Ichiro is not alone among athletes in wanting to hold something of himself back from the general public and the unblinking ears of the various extended digital recording devices outstretched by clammily on-deadline media types. There's nothing wrong with this, and while there are variously good reasons not to want to answer these questions, none of them are terribly remarkable. You might not particularly want to answer those questions, either -- not for the third time and certainly not the three-thousandth -- in your first language or in any other.
What makes Ichiro unique in his withholding is the sense that he is actually withholding something. We may never really know just how much Stephen Drew enjoys hunting, for instance, but we can take an educated guess (a lot, probably) and rest easy knowing that we're probably not missing out on terribly much. Ichiro's willful and careful management of his public profile across a long and extraordinarily public career, on the other hand, has always suggested that he was not just concealing something, but concealing something interesting enough to be worth the concealment.
Which projection is in turn a result of being given only gnomic Ichiro-isms -- eloquent, full-paragraph, interpreter-filtered paragraphs of perfect and impenetrable circularity -- to go on, for years. This is what keeps the cycle going. But also it helps that the Secrets Of Ichiro that periodically surface are invariably so awesome and unexpected and strange; my personal favorite will always be Ichiro's long-running tradition of giving super-profane English-language psych-up speeches to his teammates before the All-Star Game, but we all appreciate him in our own way. In his career's twilight as at its zenith, Ichiro answers all questions just enough to deepen the mystery, and never enough to diminish it.
But we've gotten enough that it's somehow not surprising that Ichiro has apparently been talking trash on the field, in decent Spanish, for years. As Brad Lefton writes in the Wall Street Journal:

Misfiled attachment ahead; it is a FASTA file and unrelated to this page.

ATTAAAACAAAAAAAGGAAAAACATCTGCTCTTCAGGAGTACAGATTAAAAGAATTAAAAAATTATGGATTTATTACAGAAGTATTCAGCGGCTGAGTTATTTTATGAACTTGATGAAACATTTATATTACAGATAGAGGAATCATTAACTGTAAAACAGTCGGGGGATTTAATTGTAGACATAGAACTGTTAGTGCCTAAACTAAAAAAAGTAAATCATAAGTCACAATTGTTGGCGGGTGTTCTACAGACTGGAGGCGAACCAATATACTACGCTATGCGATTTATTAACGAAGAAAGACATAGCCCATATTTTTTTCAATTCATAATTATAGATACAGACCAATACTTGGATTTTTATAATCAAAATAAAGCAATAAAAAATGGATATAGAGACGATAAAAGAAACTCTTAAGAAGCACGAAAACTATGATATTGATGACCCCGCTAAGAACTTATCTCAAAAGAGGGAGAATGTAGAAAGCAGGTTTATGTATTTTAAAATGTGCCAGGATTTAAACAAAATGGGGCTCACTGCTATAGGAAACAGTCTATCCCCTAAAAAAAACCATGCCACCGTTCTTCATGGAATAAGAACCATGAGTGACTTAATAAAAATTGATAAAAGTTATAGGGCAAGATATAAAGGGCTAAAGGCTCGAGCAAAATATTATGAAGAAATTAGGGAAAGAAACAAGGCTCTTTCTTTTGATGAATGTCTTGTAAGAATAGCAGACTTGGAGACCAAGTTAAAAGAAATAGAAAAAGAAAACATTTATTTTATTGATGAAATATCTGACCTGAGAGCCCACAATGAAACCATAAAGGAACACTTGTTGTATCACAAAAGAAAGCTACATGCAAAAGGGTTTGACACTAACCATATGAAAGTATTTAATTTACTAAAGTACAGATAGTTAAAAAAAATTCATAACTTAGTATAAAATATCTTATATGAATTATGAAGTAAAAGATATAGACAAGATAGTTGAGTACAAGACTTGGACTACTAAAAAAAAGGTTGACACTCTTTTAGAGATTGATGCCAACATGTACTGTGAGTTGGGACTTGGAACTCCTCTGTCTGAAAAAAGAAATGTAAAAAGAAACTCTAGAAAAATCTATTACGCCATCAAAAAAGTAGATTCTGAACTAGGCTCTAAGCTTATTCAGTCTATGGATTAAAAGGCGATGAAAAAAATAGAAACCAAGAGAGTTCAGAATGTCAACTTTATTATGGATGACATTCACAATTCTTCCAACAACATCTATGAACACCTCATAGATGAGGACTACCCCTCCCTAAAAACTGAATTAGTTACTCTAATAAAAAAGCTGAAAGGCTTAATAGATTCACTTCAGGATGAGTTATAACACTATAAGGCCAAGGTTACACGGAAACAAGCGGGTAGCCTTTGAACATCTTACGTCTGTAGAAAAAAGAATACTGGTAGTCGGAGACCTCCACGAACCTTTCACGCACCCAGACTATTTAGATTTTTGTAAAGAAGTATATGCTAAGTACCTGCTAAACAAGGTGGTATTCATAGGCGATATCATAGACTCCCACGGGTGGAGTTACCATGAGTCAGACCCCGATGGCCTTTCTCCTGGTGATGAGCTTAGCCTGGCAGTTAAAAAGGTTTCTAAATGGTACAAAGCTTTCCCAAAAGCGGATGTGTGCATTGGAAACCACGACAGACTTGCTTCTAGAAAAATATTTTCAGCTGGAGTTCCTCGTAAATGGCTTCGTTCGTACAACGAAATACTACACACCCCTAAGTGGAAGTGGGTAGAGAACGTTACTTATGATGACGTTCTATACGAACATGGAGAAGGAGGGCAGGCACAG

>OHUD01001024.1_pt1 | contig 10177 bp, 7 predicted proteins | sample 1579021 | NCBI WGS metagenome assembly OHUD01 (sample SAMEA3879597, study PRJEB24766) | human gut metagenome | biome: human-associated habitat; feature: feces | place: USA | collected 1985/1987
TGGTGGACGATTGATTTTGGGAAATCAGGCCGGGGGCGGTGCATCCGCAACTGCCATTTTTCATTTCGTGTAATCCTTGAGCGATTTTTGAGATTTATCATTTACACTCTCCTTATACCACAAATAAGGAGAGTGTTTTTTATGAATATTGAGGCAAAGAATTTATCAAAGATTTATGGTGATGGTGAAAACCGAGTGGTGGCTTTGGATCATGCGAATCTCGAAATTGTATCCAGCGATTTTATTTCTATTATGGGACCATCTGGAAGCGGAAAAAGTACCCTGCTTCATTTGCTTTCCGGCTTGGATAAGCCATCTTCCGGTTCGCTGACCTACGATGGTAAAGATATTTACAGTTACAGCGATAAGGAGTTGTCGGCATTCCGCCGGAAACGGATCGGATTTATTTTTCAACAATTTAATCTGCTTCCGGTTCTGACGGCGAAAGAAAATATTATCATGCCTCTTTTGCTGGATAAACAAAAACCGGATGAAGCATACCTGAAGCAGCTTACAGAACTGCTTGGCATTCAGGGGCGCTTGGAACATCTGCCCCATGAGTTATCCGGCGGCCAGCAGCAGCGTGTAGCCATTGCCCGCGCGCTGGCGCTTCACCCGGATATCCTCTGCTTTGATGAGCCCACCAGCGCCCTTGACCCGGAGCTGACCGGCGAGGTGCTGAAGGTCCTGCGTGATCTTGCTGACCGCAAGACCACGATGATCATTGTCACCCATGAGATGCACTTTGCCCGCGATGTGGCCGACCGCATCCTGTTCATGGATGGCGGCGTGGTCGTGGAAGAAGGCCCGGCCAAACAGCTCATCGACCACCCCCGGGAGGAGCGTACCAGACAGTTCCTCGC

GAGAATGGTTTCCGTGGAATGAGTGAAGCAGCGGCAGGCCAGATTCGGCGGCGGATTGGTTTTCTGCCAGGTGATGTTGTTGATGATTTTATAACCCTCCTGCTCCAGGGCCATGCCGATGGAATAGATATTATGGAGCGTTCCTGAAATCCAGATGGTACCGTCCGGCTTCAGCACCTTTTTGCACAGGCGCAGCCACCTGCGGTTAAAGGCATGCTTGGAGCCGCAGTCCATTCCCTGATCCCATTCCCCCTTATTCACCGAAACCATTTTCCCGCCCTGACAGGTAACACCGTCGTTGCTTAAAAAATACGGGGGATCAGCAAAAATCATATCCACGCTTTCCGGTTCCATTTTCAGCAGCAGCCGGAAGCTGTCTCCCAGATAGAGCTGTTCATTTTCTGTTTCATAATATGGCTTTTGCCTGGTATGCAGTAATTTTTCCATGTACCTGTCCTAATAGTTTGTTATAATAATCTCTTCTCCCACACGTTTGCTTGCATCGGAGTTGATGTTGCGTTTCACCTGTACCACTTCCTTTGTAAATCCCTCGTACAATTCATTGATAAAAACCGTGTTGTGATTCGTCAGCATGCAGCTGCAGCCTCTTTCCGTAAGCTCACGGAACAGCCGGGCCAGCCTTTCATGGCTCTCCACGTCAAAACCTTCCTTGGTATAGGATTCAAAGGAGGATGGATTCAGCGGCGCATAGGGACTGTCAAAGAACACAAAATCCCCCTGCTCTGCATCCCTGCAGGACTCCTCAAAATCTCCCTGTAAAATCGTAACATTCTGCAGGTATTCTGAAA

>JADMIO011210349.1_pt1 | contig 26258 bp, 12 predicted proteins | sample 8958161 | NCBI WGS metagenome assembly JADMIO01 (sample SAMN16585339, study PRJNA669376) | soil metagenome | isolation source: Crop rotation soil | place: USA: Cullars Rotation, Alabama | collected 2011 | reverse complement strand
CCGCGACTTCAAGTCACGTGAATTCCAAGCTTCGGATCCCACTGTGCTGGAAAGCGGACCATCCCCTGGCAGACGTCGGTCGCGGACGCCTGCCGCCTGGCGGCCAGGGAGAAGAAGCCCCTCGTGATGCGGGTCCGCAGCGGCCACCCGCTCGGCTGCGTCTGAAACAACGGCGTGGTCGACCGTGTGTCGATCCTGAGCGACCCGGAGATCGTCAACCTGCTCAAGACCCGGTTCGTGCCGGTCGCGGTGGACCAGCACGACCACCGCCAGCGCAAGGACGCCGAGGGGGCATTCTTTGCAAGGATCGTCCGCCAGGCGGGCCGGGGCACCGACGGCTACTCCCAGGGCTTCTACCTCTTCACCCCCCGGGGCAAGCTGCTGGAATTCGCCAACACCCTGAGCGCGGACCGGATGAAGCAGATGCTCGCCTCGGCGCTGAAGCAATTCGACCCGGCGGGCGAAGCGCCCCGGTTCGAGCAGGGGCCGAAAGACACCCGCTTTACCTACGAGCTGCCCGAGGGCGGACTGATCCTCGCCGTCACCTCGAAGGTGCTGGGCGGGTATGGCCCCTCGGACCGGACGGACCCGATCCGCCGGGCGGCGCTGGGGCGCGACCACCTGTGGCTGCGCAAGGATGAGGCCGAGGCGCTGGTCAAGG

Veteran first baseman Carlos Pena remembered one of his frequent encounters with Ichiro. He was defending first for the Tampa Bay Rays, and Ichiro had just arrived on one of his patented infield hits. Ichiro peered over at Pena and asked, "Que coño tu mira?," or, "What the hell are you looking at?" Pena clamped his lips together to prevent the laughter from bursting through.
I will not spoil the part about Ichiro ruthlessly lacing into Miguel Cabrera in profane Spanish -- well, unless I already did -- because you should read it for yourself. Characteristically, what emerges of Ichiro, through his own words and the accounts of the players he's woofed at in Spanish, is a sketch -- not a portrait, because even this late in his career Ichiro would never sit still for that long -- of an unusually engaged, empathetic, and wry adult who happens to have been one of the best baseball players of his era.
"I feel a bond with them," Ichiro told Lefton by way of explaining his extensive secret Spanish-language shit-talking. "We're all foreigners in a strange land ... And besides, we don't really have curse words in Japanese, so I like the fact that the Western languages allow me to say things that I otherwise can't."
It is never quite a matter of what Ichiro can or can't say, though, so much as it's about what he will, or won't, allow the rest of us to know. This may be because he doesn't think those things are important, or because he doesn't think baseball's peevish locker room rituals of semi-openness are important, or for some other reason that's his alone. If he wants anyone to know, he'll bring it up. If he doesn't, he will answer questions about it as honestly as he wants to, or at least in the way that amuses him the most.
As his career winds down, this may be his final victory -- the way every Ichiro Secret that's revealed suggests that there are other, cooler ones we don't know, and probably never will. He has very little left, truthfully, and somehow still leaves everyone wanting at least a little bit more.